A Nottingham politics expert has said the Nottinghamshire County Council election result is a ‘reflection of the national situation’ and believes voters currently have ‘no enthusiasm’ for Labour five weeks before the general election.
Nottingham Trent University lecturer Dr Matthew Mokhefi-Ashton says issues such as dissatisfaction over the Brexit vote and dislike for Labour leader Jeremy Corbyn resulted in the Conservatives winning a majority in the local election.
He said: “The result of the council elections is obviously a reflection of the national situation – people across the country have no enthusiasm for voting Labour.
“Generally parties do better locally than those in power, but the local election is normally a good indication of how people will vote – for example; Labour in 1983 did really well locally – but lost at the General Election – it was a complete whitewash.
“In local elections it is always the case that people will vote at constituency level about local issues – and councils have had their hands tied behind their backs in terms of cuts and spending.
“But in this particular case people are not voting Tory vs Labour, it is more reflective of Labour weaknesses than of Tory strength.”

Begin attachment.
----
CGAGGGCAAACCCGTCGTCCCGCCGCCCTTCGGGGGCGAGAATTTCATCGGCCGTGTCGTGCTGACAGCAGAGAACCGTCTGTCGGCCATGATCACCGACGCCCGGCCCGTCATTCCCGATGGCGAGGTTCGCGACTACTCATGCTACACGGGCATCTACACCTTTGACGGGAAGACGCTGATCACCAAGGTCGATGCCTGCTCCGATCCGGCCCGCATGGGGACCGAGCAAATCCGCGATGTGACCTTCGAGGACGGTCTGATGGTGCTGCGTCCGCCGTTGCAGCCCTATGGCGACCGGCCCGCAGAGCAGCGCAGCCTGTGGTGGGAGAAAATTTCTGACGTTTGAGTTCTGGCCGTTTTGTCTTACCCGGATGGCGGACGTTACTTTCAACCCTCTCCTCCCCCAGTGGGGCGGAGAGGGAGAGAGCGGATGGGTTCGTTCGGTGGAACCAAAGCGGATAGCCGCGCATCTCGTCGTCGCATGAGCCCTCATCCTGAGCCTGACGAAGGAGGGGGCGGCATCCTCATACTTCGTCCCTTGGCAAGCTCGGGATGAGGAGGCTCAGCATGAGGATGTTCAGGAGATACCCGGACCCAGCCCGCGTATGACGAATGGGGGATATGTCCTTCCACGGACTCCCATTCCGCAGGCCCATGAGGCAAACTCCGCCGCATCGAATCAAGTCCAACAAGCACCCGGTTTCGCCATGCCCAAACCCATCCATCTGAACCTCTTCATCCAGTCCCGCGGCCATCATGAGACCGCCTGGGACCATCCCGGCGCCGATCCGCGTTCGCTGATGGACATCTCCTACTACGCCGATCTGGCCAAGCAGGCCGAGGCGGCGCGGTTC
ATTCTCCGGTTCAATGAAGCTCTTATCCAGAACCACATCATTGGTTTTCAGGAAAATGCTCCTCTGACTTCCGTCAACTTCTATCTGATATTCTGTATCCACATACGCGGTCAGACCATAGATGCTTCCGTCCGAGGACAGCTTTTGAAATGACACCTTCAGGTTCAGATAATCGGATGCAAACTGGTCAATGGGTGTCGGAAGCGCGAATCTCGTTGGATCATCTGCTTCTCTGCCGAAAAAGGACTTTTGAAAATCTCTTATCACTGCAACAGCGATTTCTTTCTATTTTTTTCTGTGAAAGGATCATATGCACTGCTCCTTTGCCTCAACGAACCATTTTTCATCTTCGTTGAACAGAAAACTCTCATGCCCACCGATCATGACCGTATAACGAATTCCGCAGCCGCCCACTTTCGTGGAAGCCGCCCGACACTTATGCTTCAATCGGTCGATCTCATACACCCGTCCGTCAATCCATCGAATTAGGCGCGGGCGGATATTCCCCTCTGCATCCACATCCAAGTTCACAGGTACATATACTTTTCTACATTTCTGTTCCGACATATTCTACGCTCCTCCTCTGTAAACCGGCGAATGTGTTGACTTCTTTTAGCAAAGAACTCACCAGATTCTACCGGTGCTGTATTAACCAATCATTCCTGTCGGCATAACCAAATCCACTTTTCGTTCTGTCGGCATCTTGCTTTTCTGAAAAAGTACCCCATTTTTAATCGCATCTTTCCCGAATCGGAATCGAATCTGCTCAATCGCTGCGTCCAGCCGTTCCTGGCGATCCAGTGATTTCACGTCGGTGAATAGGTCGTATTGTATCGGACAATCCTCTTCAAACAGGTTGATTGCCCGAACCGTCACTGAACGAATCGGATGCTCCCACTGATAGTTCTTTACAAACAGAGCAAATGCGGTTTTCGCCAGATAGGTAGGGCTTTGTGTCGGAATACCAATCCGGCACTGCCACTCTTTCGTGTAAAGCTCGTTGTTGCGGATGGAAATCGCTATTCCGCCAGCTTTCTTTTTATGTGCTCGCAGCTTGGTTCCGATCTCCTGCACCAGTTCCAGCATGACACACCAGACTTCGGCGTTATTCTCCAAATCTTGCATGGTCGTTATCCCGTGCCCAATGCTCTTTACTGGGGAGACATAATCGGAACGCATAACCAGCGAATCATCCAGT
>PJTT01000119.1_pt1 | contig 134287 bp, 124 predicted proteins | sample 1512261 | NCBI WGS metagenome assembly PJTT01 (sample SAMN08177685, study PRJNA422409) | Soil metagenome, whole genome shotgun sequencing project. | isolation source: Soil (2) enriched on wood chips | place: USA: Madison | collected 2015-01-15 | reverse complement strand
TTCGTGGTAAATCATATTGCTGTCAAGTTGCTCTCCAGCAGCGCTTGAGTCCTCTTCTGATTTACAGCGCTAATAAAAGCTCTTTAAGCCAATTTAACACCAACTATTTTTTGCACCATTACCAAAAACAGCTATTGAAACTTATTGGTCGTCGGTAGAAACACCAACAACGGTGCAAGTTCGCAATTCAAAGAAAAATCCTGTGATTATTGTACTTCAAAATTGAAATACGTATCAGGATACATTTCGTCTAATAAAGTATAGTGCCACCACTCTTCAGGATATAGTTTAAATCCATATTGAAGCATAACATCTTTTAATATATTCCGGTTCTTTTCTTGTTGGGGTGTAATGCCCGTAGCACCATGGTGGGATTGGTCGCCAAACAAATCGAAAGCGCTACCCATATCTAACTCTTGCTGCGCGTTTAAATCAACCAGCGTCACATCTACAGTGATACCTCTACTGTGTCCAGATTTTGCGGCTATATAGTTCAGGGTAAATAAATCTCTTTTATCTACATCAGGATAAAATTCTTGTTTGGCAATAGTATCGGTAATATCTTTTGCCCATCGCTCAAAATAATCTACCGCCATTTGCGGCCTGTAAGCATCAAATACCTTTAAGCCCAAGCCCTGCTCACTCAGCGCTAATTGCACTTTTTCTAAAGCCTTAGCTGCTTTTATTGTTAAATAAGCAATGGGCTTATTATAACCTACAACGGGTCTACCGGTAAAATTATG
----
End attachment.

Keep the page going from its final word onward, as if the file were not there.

Voters in Nottinghamshire went to the polls on Thursday (May 4) as part of 88 council and mayoral elections being held five weeks before the general election.
The Conservatives had gained control of five councils by 9am, while Labour had lost two.
The full results for Nottinghamshire were announced on Friday, ward by ward. The overall turnout was 35.2 per cent.
Prior to the election, Labour controlled Nottinghamshire with 34 seats, while the Conservatives had 21, the Liberal Democrats eight and the Independent Group three.
After Thursday’s poll the Conservatives held 31 seats, Labour 23, Ashfield Independents five, Mansfield Independent Forum four, the Liberal Democrats one, and two other independent candidates one each.
Dr Mokhefi-Ashton added: “The current situation for Labour is very tricky as the party is split on so many issues – the million dollar question is about leadership and there is great pressure on Corbyn to stand down.
“Labour voters across the country who defected to UKIP won’t go back to Labour – they will vote Conservative because people want a big, strong, stable government.
“The local result reflects dissatisfaction over the Brexit deal as well as people’s dislike of Corbyn – it looks like the election is already over for them.”
Dr Mokhefi-Ashton says Labour will struggle to move forward if they do not secure enough votes in June.
“Corbyn cannot afford to be seen panicking. His strategy will be to say ‘we lost because the party is not united’ – but if he loses it will be very hard for the party to move forward,” he added.